With the Wind

Moving with Life

Tulip Chowdhury

6 April, 2019 12:00 AM printer

Moving with Life

Tulip Chowdhury

1. Language puzzles: International Mother Language Day for 2019, came to Amherst with an event celebration at the Jones Library on March 28.  The students of UMASS in Amherst and members of the Bengali community had the event sail with music, poetry, dance, and a presentation of the history. An American family present on occasion started looking into books on Bangladesh, inspired by our excellent historical introduction. Their school-going daughters followed up with searching for information on Bengali. The evening was a sweet success, small or big we cannot yet say: by striking some people’s heartstrings, we may have set the cornerstone for more significant events in the coming years. After all, the journey of a lifetime begins with a single step.

In the smaller stage of thoughts, the day led on to conversational languages and how they could add spice to our daily life. In that respect, Bengali speaking Lily, a newly arrived in America, it was a challenge to pronounce ‘desert’ and ‘dessert’ with the correct stress on the syllables. So, in a party, when she asked the waiter to lead to the ‘desert’ table, the waiter stared at her in confusion. Then she said, she wanted to eat some sweets, and that finally led her to her desired food.

Among friends in Amherst I hear them mention, “I have it on the top of my head” when they mean that they remember something well. However, in Bengali, we usually say, “Amar mone ache.” The Bengali word, ‘mon’ means ‘heart,’ so we talk about the heart in terms of memory it seems.

And there is the story of the Sylheti new bride, married to a man from London.

The husband says to his newly married wife, “Let’s eat some beet for salad.

The wife says, “Help me, God! You people from London eat ‘beet’? Syhotis don’t eat beet. In the wife’s part of Sylhet ‘beet’ means chicken poop.

Delving into local dialects from my village home in Sylhet, I remember people using figurative languages. To describe a mild pain in the body, they would say, “My back hurts like a chicken pecking on it.” And then would come, “My shoulder is painful as if someone is hammering away on it.” Those words would be to speak of extreme pain. Oh well, how can I blame the villagers? They had no doctors to put on the ranges of 1, 2, 3 or 10. And they found a way that worked for them. The people were smart. I would say, life is a lot about living the best in one‘s situations.

Here in Amherst, four-year-old Noboni has few puzzling moments when I tell her that cows make the ‘hamba.’ Of course, I refer to the Bengali version of animal sounds.

“But cows moo, not hamba.” Nobo says pointing to the book that shows a picture of a cow with the words “Moo” where it’s sound is explained.

“Maybe they speak differently in America,” I say, how can I make things clear for her when I am confused myself?

And then there is the dog’s sound, ‘Gheu, gheu..’ in Bangla, but in English, it’s “Bow-wow..” Oh well, I wonder what language the animals use among them.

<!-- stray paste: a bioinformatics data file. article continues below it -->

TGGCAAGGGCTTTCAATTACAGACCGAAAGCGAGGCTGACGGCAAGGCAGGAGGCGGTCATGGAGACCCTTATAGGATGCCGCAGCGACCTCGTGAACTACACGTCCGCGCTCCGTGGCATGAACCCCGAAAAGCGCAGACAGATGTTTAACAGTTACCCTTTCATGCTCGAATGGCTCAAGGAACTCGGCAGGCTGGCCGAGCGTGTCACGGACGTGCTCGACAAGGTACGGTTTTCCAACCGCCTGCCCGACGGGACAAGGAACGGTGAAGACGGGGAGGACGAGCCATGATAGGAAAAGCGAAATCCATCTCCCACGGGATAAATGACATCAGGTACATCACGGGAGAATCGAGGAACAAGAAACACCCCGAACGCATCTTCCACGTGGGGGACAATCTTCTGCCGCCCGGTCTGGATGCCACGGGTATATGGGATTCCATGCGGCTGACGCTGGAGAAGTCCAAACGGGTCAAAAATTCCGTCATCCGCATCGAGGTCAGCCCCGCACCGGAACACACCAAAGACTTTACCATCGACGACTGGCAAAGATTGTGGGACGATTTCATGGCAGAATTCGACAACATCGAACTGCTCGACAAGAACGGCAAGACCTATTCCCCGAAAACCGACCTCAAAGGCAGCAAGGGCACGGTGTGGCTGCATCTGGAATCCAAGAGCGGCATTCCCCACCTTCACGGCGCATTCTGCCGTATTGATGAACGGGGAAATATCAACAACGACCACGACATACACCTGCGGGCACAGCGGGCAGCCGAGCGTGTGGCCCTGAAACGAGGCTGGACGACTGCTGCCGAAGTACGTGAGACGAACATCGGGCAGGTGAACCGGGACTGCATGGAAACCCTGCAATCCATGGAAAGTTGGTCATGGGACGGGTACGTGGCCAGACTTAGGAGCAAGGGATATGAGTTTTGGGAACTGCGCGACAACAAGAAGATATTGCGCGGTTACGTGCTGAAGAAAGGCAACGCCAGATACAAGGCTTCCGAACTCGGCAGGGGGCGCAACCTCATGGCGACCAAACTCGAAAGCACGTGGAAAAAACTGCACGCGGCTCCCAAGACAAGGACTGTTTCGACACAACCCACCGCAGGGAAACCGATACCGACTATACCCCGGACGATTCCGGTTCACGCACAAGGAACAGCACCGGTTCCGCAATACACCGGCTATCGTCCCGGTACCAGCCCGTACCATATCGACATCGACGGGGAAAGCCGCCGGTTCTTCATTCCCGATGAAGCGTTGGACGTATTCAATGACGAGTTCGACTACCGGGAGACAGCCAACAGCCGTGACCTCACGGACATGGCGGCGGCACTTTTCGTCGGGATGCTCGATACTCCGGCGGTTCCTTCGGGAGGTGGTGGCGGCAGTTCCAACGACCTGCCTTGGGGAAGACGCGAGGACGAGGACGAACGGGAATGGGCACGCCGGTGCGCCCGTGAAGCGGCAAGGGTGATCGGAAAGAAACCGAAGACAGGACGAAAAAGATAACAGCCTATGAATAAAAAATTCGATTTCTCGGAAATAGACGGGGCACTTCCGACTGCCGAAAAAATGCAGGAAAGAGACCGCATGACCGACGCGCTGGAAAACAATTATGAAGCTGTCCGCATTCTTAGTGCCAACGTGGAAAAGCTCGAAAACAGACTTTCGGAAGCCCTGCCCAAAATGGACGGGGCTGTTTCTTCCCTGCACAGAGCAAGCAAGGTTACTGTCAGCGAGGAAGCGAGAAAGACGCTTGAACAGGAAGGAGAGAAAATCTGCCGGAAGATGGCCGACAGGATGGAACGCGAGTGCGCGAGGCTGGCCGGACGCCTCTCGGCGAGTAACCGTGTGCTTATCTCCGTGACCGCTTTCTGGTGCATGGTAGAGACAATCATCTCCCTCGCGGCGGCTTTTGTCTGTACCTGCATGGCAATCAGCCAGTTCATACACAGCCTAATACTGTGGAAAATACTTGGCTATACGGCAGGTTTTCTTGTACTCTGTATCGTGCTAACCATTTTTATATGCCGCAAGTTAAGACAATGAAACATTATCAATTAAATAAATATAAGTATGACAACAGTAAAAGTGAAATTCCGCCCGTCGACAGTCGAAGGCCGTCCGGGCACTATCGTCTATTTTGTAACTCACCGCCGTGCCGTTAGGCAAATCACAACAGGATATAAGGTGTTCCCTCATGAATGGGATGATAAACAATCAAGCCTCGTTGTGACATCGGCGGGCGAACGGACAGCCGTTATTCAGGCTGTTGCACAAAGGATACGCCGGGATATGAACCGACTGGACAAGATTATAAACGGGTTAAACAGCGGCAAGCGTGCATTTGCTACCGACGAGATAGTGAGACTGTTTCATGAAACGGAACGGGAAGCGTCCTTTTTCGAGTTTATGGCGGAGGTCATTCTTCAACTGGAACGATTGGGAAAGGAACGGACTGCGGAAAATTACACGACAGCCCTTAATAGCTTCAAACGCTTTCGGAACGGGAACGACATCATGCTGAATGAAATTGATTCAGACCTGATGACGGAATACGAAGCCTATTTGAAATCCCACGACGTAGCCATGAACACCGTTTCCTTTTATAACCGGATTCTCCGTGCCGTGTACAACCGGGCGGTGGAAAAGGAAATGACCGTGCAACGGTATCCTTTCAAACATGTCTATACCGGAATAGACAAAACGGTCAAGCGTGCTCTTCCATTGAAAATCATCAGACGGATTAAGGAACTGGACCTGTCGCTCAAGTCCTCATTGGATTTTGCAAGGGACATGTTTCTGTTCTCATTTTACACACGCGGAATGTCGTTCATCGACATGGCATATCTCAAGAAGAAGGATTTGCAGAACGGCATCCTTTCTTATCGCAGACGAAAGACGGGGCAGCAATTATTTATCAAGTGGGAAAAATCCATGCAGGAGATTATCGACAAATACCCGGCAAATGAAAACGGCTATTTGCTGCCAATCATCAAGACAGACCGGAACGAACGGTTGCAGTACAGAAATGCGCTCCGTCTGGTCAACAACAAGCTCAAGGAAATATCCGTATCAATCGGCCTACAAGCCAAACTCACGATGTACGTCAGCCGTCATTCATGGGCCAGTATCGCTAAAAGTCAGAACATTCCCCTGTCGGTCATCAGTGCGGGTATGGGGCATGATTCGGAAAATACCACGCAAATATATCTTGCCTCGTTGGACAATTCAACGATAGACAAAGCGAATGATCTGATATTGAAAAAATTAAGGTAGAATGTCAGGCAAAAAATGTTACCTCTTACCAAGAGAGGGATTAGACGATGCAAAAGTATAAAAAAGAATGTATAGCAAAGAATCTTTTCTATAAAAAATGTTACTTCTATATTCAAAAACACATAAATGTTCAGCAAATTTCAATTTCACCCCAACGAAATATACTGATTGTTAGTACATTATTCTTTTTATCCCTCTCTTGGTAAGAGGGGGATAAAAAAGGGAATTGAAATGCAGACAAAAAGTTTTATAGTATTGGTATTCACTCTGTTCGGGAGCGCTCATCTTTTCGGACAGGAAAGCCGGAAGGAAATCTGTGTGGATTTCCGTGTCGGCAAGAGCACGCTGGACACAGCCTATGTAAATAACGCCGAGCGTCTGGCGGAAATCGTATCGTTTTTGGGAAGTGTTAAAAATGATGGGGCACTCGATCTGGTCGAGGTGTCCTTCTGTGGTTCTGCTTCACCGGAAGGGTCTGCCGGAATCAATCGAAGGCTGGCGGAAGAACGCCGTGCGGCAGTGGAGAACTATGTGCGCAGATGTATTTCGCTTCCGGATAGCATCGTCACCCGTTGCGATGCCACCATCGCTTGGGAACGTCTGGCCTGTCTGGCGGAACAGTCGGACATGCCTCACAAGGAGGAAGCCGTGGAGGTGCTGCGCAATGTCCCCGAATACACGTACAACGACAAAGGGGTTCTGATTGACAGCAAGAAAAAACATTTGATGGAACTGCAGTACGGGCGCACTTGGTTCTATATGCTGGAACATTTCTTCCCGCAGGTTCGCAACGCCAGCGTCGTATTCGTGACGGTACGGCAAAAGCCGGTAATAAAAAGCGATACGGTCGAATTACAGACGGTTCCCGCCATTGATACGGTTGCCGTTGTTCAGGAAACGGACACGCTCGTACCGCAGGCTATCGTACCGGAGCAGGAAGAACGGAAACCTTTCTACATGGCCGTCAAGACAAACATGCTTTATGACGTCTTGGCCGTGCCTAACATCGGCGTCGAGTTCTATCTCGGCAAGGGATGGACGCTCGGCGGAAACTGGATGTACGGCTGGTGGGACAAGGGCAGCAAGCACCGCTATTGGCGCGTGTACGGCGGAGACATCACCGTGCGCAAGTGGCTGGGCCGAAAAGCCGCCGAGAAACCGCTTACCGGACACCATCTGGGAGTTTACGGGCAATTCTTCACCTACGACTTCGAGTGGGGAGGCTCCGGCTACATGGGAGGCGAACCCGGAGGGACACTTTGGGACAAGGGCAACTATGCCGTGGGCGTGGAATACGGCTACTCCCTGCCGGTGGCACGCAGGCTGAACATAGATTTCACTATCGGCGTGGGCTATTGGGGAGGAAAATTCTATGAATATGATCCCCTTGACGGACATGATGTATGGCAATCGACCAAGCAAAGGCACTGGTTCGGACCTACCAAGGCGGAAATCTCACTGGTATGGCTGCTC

Language dilemmas are a part of life when we connect with the bigger world, locally and internationally. In life we connect like the web of a spider through our communicating with each other, and puzzling or apparent, we all share one planet.

As Patrick Rothfuss says in The Name of the Wind “Words are pale shadows of forgotten names. As names have power, words have power. Words can light fires in the minds of men. Words can wring tears from the hardest hearts.”

With the present day’s globalization, languages are shared more than ever. Whenever people from different nations meet, there has to be a common language to communicate. It can be English, German, French or any other word in that respect. However, the expression of humanity is the most rewarding one, and that can be just an act of kindness, or just a “Thank you.”

2. Beyond languages: There are also times when our languages fail, and it happened in the last week of March 2019 when big fires took away many lives in Dhaka. Who is to be blamed for the deaths when the metropolitan city goes on expanding without any plans, without safety check, and thrives on corruptions? One has to walk many miles in another shoe to understand how life is, and my grief goes beyond words for the innocent lives lost in the fire of F R Tower in Banani, and the other fires. We ask each other, “How could this be?” and no one answers. Authorities who could prevent repetitions of such tragedies have answers, but one wonders when will their conscious wake-up and come together for a safer Dhaka, for a safer Bangladesh.

The fire that took place in old Dhaka couple of weeks back is said to been originated from a car’s gas cylinder. Well, those gas cylinders need to be in safe conditions to be used, to keep people alive when using the vehicles. Again, how can the users of gas cylinders be compelled to follow the rules for safer roads?

To the onlooker, it seems there is chaos in Bangladesh where traffic is concerned, and “No rules” have become the norm of the day for the ordinary people going about everyday lives.

It is a miracle that in the midst of it all, Bangladesh still makes milestones in the international fields every once in a while. Googling will reveal that Bangladeshis can achieve amazing feats as well. But we all know that all is well, that ends well. At the moment though, the people of Bangladesh, the common masses are not sure that the future holds promises of all being well at all.

May God have mercy on the nation and its people.


Tulip Chowdhury writes from Massachusetts, USA.